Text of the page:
I don’t know why I haven’t touched upon this subject before, as it’s not only about cars, but the subject has had friends, family and anyone in earshot laughing and intrigued to hear more. It’s a morbid subject, but a subject we all must experience at some point throughout our lives.
Dracula author, Bram Stoker once wrote, “The dead travel fast”, and after working as a Funeral Director, I wholeheartedly agree.
Ever since I watched the 1933 King Kong as a four-year-old, I have been fascinated with the weird and morbid. When I was 22 I got a job working for a funeral home, a job I fancied would satiate my curiosity about death. When I wasn’t making up coffins, I was dressing and brushing the hair of corpses. When I wasn’t carrying the coffins, I was sneaking into the back of the crematorium to watch them burst into flames through the little glass window in the ovens. When I wasn’t washing the hearse or private ambulance car, I was driving them…
I don’t believe in ghosts or anything paranormal, however, I do wonder if something was having a little fun with me when I decided on this profession. During my whole year before giving it up, too many odd events took place, a few of them car related. If you image Norman Wisdom or Harold Lloyd within the workplace, you have a pretty good idea of how ‘smoothly’ my day would go.
The first incident took place in a Volvo 745 estate and involved a granite headstone nearly cutting me in half. I’d loaded a fresh piece of black granite into the car to transport to an engraver. I was young, the summer sun was beaming down, the country roads stretched ahead…
Perhaps going a little too fast, I rounded a tight left bend and then happened upon a car that had stopped due to ducks crossing the road. I hit the brakes and the headstone launched itself into and smashed the central console. If I were on a straight or traversing a right corner, I believe my name would’ve ended up on that piece of granite. Thankfully the boss was on holiday and I managed to piece together and glue the console.
It wasn’t long before the Volvo got me in trouble… or was it something else?
Having picked up a body from a hospital 20 miles away, I was returning on the M23 (for any non-UK, a highway road). It was Friday, dark, wet, and I was looking forward to an evening out with my mates. With me hauling in the fast lane, the stereo pumping, everything suddenly died – no lights, power-steering or engine. It was as if the body in the back disagreed with the music and reached out from the land of the dead and pulled a plug in the ECU.
It was rush hour, and I somehow wrestled the Volvo across three lanes of traffic, dumping it on he shoulder at an angle. After ringing recovery, I sat there with my silent friend, the rain hammering the windscreen. I noticed my friend’s permed hair sticking out of the bag, as if reaching for the handbrake, so I tucked it back in. A further 15 minutes passed and I also noticed no traffic, despite the rush hour.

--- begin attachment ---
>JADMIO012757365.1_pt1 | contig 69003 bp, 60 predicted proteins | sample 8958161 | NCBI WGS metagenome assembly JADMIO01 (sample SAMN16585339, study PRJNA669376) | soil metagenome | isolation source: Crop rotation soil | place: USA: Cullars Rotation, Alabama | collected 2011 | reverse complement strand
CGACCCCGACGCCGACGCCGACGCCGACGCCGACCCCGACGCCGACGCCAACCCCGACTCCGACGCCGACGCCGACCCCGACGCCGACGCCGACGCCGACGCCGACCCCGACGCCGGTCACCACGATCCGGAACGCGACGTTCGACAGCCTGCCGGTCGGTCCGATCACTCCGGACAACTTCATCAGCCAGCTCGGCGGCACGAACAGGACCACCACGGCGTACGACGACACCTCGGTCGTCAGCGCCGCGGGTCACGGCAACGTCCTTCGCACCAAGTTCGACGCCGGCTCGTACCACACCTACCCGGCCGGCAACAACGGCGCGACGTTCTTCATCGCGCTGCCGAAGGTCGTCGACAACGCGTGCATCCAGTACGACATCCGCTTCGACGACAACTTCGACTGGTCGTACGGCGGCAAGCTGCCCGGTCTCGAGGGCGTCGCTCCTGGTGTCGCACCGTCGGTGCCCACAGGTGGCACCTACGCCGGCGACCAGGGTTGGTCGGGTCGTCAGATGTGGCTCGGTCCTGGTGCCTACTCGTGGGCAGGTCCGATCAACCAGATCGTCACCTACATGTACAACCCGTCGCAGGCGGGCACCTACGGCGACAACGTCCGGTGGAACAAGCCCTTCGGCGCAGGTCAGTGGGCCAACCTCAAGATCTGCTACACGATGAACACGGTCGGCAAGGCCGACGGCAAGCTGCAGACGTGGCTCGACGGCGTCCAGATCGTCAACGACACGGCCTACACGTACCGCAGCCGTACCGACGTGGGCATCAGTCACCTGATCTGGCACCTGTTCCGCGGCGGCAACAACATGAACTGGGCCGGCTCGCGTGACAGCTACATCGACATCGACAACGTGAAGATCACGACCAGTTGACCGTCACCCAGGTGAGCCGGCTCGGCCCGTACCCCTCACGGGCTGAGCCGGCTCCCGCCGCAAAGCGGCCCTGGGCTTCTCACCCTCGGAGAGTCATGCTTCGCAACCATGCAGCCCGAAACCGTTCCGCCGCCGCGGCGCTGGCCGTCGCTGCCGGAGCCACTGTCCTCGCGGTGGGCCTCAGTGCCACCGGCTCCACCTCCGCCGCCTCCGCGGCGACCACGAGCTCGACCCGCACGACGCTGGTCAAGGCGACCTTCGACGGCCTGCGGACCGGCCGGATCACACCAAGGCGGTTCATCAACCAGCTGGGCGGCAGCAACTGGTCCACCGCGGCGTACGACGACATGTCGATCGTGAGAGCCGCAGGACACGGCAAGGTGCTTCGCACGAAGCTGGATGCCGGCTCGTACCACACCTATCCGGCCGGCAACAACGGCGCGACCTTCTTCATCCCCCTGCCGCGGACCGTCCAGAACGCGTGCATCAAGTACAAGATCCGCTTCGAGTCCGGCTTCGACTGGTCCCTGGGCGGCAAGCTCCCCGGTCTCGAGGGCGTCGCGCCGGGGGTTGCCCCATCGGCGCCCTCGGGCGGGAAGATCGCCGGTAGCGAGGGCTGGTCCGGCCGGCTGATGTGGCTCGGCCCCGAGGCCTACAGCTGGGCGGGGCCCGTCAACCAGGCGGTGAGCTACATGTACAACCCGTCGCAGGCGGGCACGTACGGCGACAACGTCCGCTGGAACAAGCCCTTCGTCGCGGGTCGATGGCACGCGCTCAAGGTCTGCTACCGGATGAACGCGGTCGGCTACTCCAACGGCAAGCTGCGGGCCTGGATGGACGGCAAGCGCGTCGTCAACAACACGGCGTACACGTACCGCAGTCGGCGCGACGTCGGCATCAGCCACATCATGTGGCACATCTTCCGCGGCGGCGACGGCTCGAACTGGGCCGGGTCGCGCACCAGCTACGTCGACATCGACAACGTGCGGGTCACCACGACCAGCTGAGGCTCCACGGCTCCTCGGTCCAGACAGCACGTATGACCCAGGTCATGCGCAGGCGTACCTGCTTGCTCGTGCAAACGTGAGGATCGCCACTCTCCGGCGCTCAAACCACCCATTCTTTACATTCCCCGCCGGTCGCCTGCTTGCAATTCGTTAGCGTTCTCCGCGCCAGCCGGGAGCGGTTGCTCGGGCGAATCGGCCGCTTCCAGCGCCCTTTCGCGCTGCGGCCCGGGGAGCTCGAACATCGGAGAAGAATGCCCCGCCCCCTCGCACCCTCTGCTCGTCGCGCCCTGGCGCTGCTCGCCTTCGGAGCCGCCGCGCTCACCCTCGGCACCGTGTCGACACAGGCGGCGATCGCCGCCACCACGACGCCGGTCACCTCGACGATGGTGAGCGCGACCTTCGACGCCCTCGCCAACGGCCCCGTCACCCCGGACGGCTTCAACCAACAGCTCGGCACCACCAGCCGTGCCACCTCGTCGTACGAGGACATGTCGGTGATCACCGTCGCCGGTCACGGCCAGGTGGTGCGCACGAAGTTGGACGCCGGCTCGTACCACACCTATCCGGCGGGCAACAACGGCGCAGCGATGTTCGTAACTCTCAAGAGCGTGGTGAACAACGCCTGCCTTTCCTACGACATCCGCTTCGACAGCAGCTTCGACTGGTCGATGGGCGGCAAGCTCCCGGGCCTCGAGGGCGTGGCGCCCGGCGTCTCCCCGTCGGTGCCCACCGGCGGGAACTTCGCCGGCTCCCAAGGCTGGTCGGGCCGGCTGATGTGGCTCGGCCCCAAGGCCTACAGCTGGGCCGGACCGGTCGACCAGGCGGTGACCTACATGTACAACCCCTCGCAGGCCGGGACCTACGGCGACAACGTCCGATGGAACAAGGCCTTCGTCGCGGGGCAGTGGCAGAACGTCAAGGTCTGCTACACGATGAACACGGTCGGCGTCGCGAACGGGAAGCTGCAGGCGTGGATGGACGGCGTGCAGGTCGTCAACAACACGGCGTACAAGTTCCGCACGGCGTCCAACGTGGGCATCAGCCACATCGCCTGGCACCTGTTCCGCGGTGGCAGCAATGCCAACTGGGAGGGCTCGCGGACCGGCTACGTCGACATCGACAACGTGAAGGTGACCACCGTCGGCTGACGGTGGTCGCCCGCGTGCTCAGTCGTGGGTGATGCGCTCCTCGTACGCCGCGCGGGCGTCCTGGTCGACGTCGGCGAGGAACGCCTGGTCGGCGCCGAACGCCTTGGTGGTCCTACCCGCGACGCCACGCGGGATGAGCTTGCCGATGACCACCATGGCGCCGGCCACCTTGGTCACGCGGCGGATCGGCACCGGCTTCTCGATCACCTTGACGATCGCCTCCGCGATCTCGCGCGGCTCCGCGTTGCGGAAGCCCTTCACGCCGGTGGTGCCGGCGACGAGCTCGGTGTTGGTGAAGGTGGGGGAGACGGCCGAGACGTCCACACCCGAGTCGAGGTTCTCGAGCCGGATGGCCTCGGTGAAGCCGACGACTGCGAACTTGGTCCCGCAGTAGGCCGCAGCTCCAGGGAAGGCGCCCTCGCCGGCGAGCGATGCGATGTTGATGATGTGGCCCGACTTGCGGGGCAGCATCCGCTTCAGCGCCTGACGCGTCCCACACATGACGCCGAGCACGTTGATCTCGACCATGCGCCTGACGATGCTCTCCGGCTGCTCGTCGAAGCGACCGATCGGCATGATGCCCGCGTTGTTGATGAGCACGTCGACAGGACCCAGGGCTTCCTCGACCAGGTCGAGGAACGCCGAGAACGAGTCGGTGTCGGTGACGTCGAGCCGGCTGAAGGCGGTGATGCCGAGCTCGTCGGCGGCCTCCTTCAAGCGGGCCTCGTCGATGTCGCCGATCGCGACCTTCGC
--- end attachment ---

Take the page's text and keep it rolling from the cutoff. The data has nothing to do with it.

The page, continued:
The reason the lack of traffic was due to the Volvo’s rear end protruding into the slow lane. The police had blocked off all lanes with traffic cars, their lights flashing as the cars trailed for miles behind them. One car approached and there was a knock on my window.
“We need to get you off the road. Anyone else involved?”
“Um, only me and… her.”
The officer peered in. “Oh right… I see.”
The final Volvo incident had me believe it was definitely cursed. I’d just picked up a corpse from a hospital in Watford, London. I’d literally turned out of the hospital when the front passenger side tyre popped. Because I was on a steep main road with no where to turn off, I had to curb it and attempt a wheel change on an uneven surface. To get to the spare and tools, I had to wrestle with the gentleman in the back, tipping him, holding, and then dragging everything out.
Whilst it wasn’t raining as hard as the previous episode, it was drizzling. I was wearing my suit and waistcoat and cursing the weather, oily tools and stubborn wheel nuts. The real problem became apparent when I realised it was school home time. Thanks to a combination of fury, despair and embarrassment at the line of traffic now queueing to get past, I’d left the boot door open. Kids were staring into the car, pointing and laughing at the gentleman (now half wrapped) in the back. Wide-eyed parents gasped their disgust at me, giving me evil looks because of my foul tongue.
All in all it was a terrible afternoon and it wasn’t too long after that I quit.
The only driving positives involved the hearse. Because it was designed to carry four men, a heavy coffin and its occupant smoothly, the hearse had a fair kick when it was empty. Obviously, I didn’t race around with a coffin in the back, but if I was sent out to refuel, I did like to give it some.
One day, I’ll be taken away in one of these, and whether it’s traveling North or South, I hope it’s traveling fast…